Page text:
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The Cathedral, Stone Blocks, and Your Goals

Updated: Apr 12, 2022

(This is the third in our series on goals.)

The Cathedral, Stone Blocks, and Your Goals

Christopher Wren was one of the greatest English architects. He designed 53 different churches in London before he died in 1723 at the age of 91.*

There is a story about how he walked unrecognized one day among the men who were at work upon the building of St. Paul's Cathedral -- which he had designed. St. Paul's Cathedral sits on a hill and is one of London's most famous and recognizable churches.

"What are you doing?" he inquired of one of the workers, and the man replied, "I am cutting a piece of stone and working hard so I can feed my family."

As he went on, he put the same question to another man, and the man replied, "I am an expert stonemason, and I am building a solid wall."

He walked a little further, and around the corner, he asked a third man what he was doing. "I am helping Sir Christopher Wren build a beautiful cathedral that will be a place for worship, where people can come to pray, where the poor can come for clothing and food, for the Almighty."

This is a parable that has some measure of truth, but I have not been able to find any credible verification. But the point of a story such as this is to illustrate an idea or moral.

All three workers had goals. They expressed these to Sir Christopher when asked what they were doing. We can assume that each stone cutter was skilled, worked hard, and did the same work as the others.

One can guess that their goals kept them motivated. But each viewed their goals differently.

The first two workers had immediate tangible objects as goals – a cut stone block and a well-built wall. However, the third stone cutter's goal was a purpose, a vision of the future he was working to help achieve.

From this, we can look at all goals at two different levels: at a higher level, such as a purpose, and at a tangible level, which is a practical manifestation of the purpose.

In your practice, these two levels of goals might look something like this:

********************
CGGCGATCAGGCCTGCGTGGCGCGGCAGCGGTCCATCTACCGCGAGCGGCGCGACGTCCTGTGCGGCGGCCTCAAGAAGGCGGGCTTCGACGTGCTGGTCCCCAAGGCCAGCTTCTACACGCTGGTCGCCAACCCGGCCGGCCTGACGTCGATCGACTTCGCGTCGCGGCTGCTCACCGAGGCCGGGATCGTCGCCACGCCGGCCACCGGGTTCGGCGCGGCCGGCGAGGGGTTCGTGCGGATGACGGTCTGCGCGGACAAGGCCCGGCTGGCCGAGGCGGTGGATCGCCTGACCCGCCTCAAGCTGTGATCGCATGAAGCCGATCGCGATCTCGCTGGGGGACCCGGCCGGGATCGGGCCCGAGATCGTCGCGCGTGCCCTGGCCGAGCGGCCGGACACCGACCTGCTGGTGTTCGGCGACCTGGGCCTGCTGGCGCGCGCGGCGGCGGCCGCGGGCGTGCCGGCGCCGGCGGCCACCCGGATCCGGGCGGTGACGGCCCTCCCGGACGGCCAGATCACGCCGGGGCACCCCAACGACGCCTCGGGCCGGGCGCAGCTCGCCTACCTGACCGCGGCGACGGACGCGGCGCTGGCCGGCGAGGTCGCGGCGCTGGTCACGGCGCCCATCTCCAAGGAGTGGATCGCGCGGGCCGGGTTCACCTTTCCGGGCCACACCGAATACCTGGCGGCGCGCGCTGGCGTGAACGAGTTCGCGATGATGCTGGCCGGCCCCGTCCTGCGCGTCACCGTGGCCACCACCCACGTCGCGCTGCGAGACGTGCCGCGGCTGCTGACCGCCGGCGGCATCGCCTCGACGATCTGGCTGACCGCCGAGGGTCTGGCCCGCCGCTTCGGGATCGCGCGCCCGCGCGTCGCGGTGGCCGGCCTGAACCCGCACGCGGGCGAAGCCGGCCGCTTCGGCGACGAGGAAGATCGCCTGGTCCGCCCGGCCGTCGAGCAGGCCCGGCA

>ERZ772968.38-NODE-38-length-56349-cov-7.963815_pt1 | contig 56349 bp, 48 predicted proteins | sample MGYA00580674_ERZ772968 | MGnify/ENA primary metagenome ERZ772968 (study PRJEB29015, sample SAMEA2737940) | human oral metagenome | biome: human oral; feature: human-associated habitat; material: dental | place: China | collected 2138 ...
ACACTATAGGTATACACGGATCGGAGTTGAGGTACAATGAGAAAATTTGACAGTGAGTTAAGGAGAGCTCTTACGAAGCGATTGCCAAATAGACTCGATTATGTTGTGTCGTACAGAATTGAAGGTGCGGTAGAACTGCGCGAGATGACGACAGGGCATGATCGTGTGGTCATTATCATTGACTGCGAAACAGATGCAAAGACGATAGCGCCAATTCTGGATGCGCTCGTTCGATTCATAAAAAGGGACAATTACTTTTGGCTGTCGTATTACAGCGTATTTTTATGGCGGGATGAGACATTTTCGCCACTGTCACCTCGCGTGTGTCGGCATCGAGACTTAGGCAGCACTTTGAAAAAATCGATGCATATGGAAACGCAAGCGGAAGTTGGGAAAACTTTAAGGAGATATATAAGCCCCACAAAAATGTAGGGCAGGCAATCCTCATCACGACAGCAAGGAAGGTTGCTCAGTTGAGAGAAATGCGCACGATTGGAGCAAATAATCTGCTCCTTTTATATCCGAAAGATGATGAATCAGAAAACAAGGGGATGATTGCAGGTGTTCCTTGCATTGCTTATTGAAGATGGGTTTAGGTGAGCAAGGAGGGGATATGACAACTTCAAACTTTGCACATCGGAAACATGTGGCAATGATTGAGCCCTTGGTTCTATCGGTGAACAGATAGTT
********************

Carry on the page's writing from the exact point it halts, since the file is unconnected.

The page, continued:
• Higher Goal: Our mission is to help as many people as possible in our community become healthier, relieved of discomfort, and better educated so that they continue to improve their health and those around them.

  • Practical Goal: A person who completed a program of care, whose pain was relieved and is now healthier and incredibly happy with their results and of the service they received and has enrolled in a wellness program.

Practical goals are quantifiable in a set period. For example, how many new patients can we generate, how many visits can we achieve, and how many programs of care can we complete next month?

There must be an equal emphasis on the higher goal, often called a mission, and the tangible goals, often called quotas or objectives.

Too much attention on the mission, and we live in a dreamland and go broke. Too much attention on production quotas, and we eventually feel like we are on an endless assembly line, find no meaning in our work and lose our motivation.

Like the stone cutters, dream about the cathedral but also set a target for how many blocks you will cut and how many walls you will complete next month.

Both echelons of goals should be viewed, reviewed, revived, and recalculated as needed at each team meeting.

Goals are your future – where you want to be. And, where you want your patients and your community to be. So, nourish them both as a mission and as outcomes, and the work to achieve them will come much faster and easier.

Carpe Posterum (Seize the Future),


*** Learn more about how to create a Goal Driven Business that provides better services, is more profitable, and more enjoyable that what you are currently doing in my new book, The Goal Driven Business.


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